What challenges did you face in the early years of your music production journey, and how did you overcome them?

While I listened to awesome techno music, I was incredibly curious about how they created those tones, but I didn’t have anyone to teach me. I had to figure everything out by myself. Learning on my own took a lot of time, trial, and error, so it was very difficult.

Producing techno music is akin to coding for a software engineer. Learning coding is challenging, but once you get the hang of it, you can create your own original creations in an infinite universe. You enjoy both the process and the results. After a long period of self-study and experience, I am now making music like a game programmer codes games, while enjoying the learning process. For me, there are no games in the world that are more enjoyable than making music.

As a sound engineer, how do you see the relationship between technology and sound design evolving in the electronic music scene, and how has this evolution influenced your own work?

The evolution of electronic music technology has progressed significantly over time and continues to do so. Recent advancements, particularly the integration of AI and music, represent a remarkable step forward. AI has enabled the implementation of musical technology that was previously unimaginable, thereby diminishing barriers to music production. In other words, AI technology now allows for the creation of music without the need for extensive knowledge and experience.

Specifically in techno, a genre characterized by standardized styles and repetitive patterns, AI deep learning has made it easier to experiment with new techno patterns that were previously nonexistent. Despite having produced established techno music for a considerable period, the advent of AI enables exploration of new concepts, narratives, and production techniques within the techno genre. However, maintaining authenticity within the techno genre amidst these developments remains challenging.

Who are some of your biggest artistic influences, both within and outside the music industry? How have they shaped your approach to creating music?

For a long time, East Asia hasn’t been the epicenter of techno. Satoshi Tomiie’s 1999 album, “Full-Lick,” gained worldwide fame and became a new success story for Asians. Recently, I’ve observed the progress of Asian techno while listening to Takaaki Itoh’s work.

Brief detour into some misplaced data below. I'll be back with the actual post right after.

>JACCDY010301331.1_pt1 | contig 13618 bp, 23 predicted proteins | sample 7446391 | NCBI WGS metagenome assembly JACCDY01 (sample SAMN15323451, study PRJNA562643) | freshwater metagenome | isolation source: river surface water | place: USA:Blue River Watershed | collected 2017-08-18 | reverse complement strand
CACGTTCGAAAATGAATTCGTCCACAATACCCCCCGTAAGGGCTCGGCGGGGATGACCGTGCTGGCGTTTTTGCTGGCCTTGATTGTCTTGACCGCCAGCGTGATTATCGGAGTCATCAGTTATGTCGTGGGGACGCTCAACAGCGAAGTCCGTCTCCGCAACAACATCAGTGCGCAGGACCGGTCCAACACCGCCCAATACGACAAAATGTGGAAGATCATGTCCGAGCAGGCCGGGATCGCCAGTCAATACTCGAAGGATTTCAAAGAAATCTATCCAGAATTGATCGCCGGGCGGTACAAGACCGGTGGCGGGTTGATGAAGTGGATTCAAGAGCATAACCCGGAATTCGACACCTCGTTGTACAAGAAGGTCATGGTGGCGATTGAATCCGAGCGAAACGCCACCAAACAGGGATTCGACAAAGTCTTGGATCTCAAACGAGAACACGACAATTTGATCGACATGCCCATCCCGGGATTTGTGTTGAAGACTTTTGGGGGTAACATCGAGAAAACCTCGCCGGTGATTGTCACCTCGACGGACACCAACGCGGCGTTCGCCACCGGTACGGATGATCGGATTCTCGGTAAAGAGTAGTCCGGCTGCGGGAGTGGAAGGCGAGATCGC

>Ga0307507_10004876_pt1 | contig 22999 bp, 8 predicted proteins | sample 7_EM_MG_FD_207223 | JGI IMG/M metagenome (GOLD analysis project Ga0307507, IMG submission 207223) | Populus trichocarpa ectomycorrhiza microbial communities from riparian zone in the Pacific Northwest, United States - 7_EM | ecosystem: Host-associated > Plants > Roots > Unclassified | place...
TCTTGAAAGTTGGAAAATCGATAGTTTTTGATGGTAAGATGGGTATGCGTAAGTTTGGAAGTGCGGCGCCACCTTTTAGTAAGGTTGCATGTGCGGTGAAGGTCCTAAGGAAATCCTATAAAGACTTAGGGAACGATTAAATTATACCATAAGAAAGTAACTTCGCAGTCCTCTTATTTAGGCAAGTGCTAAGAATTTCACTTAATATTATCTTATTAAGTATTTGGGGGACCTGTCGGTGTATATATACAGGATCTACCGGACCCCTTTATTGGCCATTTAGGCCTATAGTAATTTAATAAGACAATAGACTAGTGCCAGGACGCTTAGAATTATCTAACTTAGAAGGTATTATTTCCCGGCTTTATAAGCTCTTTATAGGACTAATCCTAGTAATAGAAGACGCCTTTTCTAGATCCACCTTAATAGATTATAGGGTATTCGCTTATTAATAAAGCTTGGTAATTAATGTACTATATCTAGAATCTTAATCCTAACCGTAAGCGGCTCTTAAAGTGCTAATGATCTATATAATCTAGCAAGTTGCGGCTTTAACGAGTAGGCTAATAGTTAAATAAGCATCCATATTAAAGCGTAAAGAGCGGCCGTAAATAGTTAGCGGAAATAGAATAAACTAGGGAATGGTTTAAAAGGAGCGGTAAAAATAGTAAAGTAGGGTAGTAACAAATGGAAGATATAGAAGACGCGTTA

Through them, I learned that Asian techno isn’t inherently special or undervalued. I became aware of the important fact that good music is evaluated solely by its sound on an equal basis.

The techno industry has experienced significant growth and changes over the years. From your perspective, how has the industry evolved, and what are some positive or negative aspects you’ve observed throughout your journey as an artist?

Technological advances, including various hardware and software, have created an environment where anyone can easily produce music using new production methods. Additionally, with the shift towards online streaming, it has become easier to both listen to and create music of our choosing.

While these platforms have helped discover many talented musicians, they’ve also facilitated the rise of less talented ones.

Can you share insights into the techno music scene in South Korea? How has the local scene shaped your artistic development, and are there any notable aspects that set it apart?

In Korea, K-POP is the most popular genre, so techno hasn’t gained as much traction yet. However, there’s been a recent trend of K-POP producers incorporating electronic or techno elements, which is a positive development for the genre’s popularity.

Many Korean DJs and underground techno musicians have seen significant growth in their careers since resuming their activities after the pandemic. Particularly noteworthy are concerts in Korea featuring joint lineups of K-pop and techno DJs. Observing the audience’s enthusiasm for each style provides valuable insights for me in various ways.

Walk us through your typical creative process when producing a new track. How do you start, and how do you know when a piece of music is complete?

Music is a means of expressing one’s story, and I utilize the language of techno to convey my message.

The key aspect is to establish a repetitive rhythm and hypnotic bass that harmonize seamlessly. Maintaining a focus on the fundamentals from start to finish ensures smooth transitions among all sounds and effects. The repetition continues until each sound has been sufficiently modulated, often leading to new ideas for the track’s development. Once these evolutions have been applied across the entirety of the piece, I consider it complete.